Editorial & Opinion

US bills and policies that could harm immigrant families

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The year 2017 has been challenging for most immigrants. Many Filipino immigrants have been concerned with changes in federal policies and how these are affecting families and employment. The following developments are reasons for apprehensions about the future of U.S. immigration: 

 

Attacking Family Immigration

A bill known as the Reforming American Immigration for a Strong Economy (RAISE) Act seeks to cut current legal immigration by at least 50%. The serious impact of this bill is the big reduction in family member categories of those who can be petitioned. It includes limiting qualified family members to only minor children and spouse of the U.S. citizens.

Under the RAISE proposal, parents, adult married or unmarried children and siblings of U.S. citizens can no longer be petitioned. In addition, the age of minor children will be reduced to those under the age of 18 (from the current 21).

For millions of Filipinos who are beneficiaries of family petitions, this bill will be a disappointment, especially for families who have been waiting decades to be reunified. This bill definitely does not bode well for family reunification.

 

Merit-Based System

Without taking into account family unity and the needs of businesses, the RAISE Act proposes to eliminate the current employment system of immigration. It prioritizes skills over family unity by designating a point system for future immigration applicants.  

 

Heightened Enforcement

In his first month in office, PresidentTrump released his on Interior Enforcement  Executive Order prioritizing enforcement. He ordered a budget to hire more than 10,000 Immigration and Customs Enforcement (ICE) agents that may lead to more raids and mass deportations. An enforcement only bill, H.R. 243, was introduced by Rep. Raul Labrador (R-Idaho) that dramatically expands immigration enforcement and further criminalizes undocumented immigrants.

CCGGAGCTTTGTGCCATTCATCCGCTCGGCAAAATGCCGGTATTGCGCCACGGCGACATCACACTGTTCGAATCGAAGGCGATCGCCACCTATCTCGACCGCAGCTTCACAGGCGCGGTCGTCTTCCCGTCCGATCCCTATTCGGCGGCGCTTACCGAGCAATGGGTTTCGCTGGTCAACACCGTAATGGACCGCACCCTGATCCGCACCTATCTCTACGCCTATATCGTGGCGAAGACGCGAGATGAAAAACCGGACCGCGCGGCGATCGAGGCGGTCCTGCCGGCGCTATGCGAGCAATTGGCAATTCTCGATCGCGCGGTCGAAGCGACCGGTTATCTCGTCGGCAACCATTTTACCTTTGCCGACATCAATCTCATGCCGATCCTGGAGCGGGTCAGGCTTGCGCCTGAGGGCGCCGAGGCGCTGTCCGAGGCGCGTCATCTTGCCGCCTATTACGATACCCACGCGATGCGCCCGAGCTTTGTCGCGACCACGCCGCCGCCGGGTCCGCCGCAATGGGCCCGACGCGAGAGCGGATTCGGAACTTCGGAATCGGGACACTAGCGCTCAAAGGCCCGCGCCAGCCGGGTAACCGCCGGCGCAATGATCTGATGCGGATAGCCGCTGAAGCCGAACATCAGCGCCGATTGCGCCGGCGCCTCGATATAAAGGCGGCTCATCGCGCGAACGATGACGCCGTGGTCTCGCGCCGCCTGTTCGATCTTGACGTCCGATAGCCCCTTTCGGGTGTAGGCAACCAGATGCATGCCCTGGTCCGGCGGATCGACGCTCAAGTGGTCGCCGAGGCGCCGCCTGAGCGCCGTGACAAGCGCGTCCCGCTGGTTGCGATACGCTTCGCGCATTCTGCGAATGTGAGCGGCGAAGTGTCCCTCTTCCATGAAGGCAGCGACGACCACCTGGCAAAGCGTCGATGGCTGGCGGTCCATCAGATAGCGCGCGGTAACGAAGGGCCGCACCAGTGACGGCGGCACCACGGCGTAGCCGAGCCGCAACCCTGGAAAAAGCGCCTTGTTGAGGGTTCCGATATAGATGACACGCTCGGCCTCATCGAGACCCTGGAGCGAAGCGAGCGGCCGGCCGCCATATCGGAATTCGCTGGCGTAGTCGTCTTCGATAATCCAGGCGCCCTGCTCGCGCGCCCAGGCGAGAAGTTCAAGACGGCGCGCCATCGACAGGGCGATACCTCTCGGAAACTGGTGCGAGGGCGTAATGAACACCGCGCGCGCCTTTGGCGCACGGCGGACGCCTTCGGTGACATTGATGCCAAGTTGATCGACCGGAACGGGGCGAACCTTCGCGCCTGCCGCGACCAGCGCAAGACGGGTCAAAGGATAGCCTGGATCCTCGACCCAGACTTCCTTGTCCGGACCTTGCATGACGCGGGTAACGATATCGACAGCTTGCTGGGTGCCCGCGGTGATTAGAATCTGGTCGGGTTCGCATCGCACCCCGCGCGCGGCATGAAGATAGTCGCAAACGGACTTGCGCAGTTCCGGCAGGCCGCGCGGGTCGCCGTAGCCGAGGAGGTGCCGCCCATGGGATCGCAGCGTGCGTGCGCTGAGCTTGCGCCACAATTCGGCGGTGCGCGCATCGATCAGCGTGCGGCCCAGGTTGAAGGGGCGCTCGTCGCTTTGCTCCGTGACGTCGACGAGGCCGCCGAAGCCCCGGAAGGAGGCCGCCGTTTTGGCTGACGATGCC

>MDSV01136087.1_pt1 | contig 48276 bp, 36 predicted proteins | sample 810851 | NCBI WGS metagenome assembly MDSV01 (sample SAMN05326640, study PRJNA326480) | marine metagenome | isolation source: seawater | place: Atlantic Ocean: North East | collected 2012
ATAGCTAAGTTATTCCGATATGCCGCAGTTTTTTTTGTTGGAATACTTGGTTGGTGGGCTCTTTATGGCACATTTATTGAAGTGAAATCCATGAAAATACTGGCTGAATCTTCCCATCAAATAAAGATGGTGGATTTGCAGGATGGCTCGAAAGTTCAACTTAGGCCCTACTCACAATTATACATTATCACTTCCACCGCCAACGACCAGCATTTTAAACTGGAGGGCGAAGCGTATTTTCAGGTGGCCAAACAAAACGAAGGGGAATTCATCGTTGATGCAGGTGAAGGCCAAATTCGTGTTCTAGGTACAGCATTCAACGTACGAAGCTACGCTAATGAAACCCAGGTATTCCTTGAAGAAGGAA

Fixing DACA

Young unauthorized immigrants are looking forward to legislation that will provide a solution to their predicament, given the termination of the DACA program in September of 2017. The DREAM Act bill would have provided a permanent solution by granting conditional permanent status to DACA beneficiaries and allowing them to become U.S. citizens in 5 years. Other bills like the SUCCEED Act also provided a permanent status but came with restrictions.

Under those bills, Dreamers would be prohibited from sponsoring their children and spouses in order to prevent chain migration. There were also provisions that would compel Dreamers to sign away their rights to any immigration benefit or relief,  like immediate deportation without due process if they commit minor crimes such as driving without license, or shoplifting.

All the above bills are contained in the White House Principles on immigration and obviously will have negative impact on many immigrants. The most disheartening proposals are the attacks on family, the foundation of this nation and the spirit behind our immigration law.  Our community must continue to advocate for what is right and bring the message to our legislators in their home districts this holiday season. Ask them to support immigration bills that are humane and value family unity instead of forcing them apart.

I waited until December 22 to write about an immigration update hoping that I would bring good news about a positive development on the DREAM Act. Those who are beneficiaries of the Deferred Action for Childhood Arrivals will have to wait until January 2018 to find out whether or not Congress will pass the DREAM Act, which is the permanent fix to the DACA program for young undocumented immigrants. This holiday season will still be spent with uncertainty hanging over the future of DACA recipients. While this is a disappointment to many, I am still hopeful that with bipartisan support in Congress, there will be an opportunity for passage of the DREAM Act early 2018.

Merry Christmas and a Happy New Year to all! – Inquirer.net

 

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